Otolith chemical fingerprints of skipjack tuna (Katsuwonus pelamis) in the Indian Ocean: First insights into stock structure delineation
AffiliationEnvironmental Isotope Laboratory, Department of Geosciences, University of Arizona
MetadataShow full item record
PublisherPublic Library of Science
CitationArtetxe-Arrate, I., Fraile, I., Farley, J., Darnaude, A. M., Clear, N., Rodríguez-Ezpeleta, N., ... & Murua, H. (2021). Otolith chemical fingerprints of skipjack tuna (Katsuwonus pelamis) in the Indian Ocean: First insights into stock structure delineation. Plos one, 16(3), e0249327.
RightsCopyright © 2021 Artetxe-Arrate et al. This is an open access article distributed under the terms of the Creative Commons Attribution License.
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AbstractThe chemical composition of otoliths (earbones) can provide valuable information about stock structure and connectivity patterns among marine fish. For that, chemical signatures must be sufficiently distinct to allow accurate classification of an unknown fish to their area of origin. Here we have examined the suitability of otolith microchemistry as a tool to better understand the spatial dynamics of skipjack tuna (Katsuwonus pelamis), a highly valuable commercial species for which uncertainties remain regarding its stock structure in the Indian Ocean. For this aim, we have compared the early life otolith chemical composition of youngof-the-year (<6 months) skipjack tuna captured from the three main nursery areas of the equatorial Indian Ocean (West, Central and East). Elemental (Li:Ca, Sr:Ca, Ba:Ca, Mg:Ca and Mn:Ca) and stable isotopic (δ13C, δ18O) signatures were used, from individuals captured in 2018 and 2019. Otolith Sr:Ca, Ba:Ca, Mg:Ca and δ18O significantly differed among fish from different nurseries, but, in general, the chemical signatures of the three nursery areas largely overlapped. Multivariate analyses of otolith chemical signatures revealed low geographic separation among Central and Eastern nurseries, achieving a maximum overall random forest cross validated classification success of 51%. Cohort effect on otolith trace element signatures was also detected, indicating that variations in chemical signatures associated with seasonal changes in oceanographic conditions must be well understood, particularly for species with several reproductive peaks throughout the year. Otolith microchemistry in conjunction with other techniques (e.g., genetics, particle tracking) should be further investigated to resolve skipjack stock structure, which will ultimately contribute to the sustainable management of this stock in the Indian Ocean. Copyright © 2021 Artetxe-Arrate et al. This is an open access article distributed under the terms of the Creative Commons Attribution License, which permits unrestricted use, distribution, and reproduction in any medium, provided the original author and source are credited.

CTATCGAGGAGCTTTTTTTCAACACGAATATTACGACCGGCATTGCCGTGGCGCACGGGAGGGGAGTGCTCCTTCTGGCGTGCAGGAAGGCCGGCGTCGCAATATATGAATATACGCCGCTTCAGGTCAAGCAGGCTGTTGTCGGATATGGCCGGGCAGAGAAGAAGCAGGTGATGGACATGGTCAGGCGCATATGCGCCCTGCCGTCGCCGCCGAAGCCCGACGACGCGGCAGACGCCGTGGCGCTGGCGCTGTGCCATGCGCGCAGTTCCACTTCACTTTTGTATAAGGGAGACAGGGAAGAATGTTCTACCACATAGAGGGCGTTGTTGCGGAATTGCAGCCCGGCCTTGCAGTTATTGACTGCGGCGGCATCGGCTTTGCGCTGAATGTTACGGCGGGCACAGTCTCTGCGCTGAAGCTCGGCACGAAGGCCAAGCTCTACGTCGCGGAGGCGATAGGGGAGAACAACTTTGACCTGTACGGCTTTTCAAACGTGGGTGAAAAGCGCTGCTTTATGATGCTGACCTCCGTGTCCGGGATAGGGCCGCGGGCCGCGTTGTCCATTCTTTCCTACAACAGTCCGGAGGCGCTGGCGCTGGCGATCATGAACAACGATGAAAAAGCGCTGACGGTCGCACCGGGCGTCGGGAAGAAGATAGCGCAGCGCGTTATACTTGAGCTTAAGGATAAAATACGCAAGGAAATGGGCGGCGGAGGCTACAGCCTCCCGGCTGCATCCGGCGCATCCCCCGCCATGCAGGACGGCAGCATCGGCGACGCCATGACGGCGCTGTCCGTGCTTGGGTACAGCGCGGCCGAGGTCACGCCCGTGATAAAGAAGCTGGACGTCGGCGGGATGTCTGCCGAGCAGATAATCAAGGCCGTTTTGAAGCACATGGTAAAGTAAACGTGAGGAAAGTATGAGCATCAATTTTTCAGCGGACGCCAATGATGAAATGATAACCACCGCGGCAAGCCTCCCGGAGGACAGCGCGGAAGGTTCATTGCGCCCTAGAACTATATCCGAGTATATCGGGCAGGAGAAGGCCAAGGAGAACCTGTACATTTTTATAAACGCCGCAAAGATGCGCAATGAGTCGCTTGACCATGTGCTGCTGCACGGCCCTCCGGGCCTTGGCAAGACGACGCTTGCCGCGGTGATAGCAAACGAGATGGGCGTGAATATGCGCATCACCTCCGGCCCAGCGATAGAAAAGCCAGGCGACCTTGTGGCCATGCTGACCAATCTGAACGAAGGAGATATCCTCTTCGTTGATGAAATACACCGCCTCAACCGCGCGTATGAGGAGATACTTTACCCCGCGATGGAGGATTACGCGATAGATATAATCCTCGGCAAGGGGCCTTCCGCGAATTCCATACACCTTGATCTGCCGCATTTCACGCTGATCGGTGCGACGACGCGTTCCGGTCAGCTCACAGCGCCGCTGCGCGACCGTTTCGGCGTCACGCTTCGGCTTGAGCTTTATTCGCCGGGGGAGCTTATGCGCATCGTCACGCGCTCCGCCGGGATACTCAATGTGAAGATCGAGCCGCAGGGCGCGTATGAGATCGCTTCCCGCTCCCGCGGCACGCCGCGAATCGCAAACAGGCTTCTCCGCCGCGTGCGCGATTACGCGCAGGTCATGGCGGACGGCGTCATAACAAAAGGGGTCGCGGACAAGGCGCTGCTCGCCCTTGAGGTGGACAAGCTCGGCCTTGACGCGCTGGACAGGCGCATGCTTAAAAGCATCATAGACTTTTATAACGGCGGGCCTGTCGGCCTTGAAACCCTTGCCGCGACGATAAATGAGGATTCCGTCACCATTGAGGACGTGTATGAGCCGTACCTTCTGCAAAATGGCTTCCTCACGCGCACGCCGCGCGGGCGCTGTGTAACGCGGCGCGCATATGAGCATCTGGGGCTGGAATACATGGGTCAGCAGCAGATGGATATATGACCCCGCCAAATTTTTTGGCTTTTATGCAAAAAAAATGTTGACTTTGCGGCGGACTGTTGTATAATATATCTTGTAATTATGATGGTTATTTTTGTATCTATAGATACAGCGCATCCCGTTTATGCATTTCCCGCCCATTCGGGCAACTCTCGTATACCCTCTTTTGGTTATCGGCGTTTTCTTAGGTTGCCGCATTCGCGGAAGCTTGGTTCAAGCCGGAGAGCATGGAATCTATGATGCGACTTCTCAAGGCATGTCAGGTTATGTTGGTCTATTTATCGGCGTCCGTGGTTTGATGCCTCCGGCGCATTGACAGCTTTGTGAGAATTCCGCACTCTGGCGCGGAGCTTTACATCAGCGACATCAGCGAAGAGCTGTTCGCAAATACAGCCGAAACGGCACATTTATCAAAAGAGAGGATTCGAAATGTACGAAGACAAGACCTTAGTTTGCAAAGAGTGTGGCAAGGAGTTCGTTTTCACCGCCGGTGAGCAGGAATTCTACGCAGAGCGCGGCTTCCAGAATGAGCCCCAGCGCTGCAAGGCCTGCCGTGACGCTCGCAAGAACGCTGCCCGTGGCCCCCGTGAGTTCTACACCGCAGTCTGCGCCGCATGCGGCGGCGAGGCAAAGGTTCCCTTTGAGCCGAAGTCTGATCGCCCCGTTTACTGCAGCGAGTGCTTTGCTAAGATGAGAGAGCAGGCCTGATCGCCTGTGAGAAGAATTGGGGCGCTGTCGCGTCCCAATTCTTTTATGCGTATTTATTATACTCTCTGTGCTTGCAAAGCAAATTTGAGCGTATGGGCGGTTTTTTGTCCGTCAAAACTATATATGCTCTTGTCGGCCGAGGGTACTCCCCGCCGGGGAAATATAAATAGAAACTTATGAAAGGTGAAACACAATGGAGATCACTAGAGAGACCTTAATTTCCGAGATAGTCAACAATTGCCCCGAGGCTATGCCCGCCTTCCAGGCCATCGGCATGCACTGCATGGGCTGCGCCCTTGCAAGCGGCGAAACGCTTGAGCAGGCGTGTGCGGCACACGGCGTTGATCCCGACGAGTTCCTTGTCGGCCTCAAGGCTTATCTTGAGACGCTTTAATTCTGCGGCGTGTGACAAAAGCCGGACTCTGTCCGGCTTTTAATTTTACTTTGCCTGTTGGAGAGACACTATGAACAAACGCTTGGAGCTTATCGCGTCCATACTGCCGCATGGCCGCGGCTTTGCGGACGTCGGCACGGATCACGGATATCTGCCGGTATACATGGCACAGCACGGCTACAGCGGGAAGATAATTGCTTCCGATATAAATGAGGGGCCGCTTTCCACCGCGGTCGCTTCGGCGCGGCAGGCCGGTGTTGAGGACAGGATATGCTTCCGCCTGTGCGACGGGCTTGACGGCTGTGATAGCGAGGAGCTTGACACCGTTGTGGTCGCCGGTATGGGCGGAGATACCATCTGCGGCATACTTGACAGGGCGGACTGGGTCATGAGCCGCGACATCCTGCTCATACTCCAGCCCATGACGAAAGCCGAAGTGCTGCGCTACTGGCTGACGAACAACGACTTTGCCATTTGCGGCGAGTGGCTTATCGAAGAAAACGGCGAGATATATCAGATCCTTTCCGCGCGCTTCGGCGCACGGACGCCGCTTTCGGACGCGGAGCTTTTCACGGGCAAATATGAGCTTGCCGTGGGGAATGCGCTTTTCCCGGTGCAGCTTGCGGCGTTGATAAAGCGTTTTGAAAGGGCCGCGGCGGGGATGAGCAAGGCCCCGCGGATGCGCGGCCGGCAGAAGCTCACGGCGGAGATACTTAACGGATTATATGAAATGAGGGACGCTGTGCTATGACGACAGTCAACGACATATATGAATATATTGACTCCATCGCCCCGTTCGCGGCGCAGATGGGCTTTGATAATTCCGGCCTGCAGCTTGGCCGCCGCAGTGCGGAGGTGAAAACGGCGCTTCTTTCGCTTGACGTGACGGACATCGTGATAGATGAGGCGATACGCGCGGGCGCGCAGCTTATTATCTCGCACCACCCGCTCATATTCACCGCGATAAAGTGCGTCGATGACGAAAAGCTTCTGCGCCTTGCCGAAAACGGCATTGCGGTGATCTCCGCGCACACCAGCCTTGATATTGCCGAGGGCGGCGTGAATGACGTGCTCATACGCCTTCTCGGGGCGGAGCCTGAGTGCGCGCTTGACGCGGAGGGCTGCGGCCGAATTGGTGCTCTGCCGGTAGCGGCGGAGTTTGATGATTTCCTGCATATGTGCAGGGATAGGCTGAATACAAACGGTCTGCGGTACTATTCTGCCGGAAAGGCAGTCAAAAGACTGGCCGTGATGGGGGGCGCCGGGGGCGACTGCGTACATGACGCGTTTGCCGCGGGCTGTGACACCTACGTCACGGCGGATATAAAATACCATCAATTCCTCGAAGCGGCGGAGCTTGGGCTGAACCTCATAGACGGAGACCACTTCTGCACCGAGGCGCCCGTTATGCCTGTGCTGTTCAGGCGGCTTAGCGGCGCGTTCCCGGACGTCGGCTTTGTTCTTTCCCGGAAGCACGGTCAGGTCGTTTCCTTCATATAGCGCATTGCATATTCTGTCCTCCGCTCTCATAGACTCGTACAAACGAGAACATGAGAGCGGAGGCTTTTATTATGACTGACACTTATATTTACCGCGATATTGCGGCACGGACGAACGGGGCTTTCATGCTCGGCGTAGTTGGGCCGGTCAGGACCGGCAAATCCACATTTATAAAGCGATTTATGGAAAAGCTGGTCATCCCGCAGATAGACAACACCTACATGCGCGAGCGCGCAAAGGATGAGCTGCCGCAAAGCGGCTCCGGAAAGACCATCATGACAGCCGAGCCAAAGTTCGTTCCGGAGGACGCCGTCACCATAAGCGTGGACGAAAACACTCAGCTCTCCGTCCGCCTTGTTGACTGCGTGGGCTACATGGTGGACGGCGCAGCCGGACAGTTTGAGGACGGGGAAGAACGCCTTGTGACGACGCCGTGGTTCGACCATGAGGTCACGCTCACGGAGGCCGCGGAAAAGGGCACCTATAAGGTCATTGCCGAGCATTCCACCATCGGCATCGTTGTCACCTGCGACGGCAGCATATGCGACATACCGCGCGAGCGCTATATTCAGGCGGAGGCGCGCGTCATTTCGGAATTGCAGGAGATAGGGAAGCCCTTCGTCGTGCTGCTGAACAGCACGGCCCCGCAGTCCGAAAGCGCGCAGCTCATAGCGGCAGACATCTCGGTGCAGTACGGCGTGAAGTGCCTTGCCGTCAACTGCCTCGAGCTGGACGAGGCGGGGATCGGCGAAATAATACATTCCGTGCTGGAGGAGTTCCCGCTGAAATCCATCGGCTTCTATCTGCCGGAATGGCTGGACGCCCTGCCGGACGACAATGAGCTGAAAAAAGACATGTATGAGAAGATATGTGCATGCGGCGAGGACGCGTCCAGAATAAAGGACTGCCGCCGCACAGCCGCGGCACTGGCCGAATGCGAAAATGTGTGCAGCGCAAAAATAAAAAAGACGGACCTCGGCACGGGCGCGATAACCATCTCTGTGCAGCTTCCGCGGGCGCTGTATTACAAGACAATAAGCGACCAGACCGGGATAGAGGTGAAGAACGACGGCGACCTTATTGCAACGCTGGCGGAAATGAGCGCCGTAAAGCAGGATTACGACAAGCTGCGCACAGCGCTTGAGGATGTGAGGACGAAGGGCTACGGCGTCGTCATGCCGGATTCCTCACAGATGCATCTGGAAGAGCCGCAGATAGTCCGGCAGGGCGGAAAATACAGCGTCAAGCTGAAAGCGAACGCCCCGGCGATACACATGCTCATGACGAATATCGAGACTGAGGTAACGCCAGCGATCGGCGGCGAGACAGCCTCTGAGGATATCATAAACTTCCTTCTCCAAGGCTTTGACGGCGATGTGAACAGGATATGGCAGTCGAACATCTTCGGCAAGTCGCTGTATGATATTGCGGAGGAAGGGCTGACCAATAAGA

NoteOpen access journal
VersionFinal published version
Except where otherwise noted, this item's license is described as Copyright © 2021 Artetxe-Arrate et al. This is an open access article distributed under the terms of the Creative Commons Attribution License.
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